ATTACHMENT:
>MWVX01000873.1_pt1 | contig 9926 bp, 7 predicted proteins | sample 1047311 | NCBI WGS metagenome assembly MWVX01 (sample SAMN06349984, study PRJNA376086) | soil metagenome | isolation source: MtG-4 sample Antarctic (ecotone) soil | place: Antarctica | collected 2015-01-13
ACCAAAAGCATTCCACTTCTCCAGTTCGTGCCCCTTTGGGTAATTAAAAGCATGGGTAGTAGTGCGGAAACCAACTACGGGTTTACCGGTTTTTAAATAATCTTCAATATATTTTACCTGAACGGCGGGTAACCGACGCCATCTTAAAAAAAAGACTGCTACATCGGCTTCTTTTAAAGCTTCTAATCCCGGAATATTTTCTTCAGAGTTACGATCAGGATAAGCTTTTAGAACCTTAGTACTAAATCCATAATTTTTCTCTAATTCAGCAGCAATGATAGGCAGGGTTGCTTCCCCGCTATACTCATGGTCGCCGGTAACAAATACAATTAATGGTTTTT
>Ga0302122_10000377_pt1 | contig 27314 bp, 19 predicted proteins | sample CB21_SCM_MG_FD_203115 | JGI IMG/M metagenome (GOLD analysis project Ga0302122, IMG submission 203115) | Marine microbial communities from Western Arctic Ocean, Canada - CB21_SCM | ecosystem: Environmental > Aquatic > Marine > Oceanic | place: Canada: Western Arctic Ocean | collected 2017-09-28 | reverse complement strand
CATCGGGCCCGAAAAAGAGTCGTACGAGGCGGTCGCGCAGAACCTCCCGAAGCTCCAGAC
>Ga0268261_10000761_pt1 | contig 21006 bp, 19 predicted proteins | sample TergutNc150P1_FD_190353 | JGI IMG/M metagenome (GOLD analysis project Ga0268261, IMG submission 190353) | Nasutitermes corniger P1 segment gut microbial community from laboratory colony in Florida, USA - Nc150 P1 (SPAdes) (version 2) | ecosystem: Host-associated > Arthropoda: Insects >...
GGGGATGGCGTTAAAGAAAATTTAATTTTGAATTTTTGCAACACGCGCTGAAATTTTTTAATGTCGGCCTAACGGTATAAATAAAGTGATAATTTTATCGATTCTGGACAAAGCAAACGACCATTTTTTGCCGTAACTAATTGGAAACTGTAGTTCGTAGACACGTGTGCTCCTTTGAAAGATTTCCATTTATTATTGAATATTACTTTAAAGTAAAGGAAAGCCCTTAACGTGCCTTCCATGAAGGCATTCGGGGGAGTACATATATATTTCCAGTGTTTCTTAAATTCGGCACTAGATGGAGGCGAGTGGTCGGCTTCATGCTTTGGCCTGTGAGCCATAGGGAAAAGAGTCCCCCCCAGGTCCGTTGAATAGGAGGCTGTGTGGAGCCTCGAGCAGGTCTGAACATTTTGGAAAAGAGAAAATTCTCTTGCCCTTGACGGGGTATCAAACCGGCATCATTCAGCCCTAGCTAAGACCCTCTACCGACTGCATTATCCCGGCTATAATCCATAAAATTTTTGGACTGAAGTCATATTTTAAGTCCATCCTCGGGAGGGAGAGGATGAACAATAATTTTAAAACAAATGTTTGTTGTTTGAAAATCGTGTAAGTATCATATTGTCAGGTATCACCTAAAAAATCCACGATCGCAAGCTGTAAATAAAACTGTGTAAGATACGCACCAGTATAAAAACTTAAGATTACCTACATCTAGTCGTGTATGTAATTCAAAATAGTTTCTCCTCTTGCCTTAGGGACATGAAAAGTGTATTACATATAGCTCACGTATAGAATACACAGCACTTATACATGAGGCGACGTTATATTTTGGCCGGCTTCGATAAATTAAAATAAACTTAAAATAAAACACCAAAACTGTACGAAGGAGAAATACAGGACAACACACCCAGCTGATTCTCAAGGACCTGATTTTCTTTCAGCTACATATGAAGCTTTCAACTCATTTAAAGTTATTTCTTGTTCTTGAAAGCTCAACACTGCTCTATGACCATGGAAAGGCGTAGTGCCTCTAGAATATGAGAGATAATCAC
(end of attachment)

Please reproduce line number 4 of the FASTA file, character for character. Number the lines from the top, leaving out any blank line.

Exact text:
CATCGGGCCCGAAAAAGAGTCGTACGAGGCGGTCGCGCAGAACCTCCCGAAGCTCCAGAC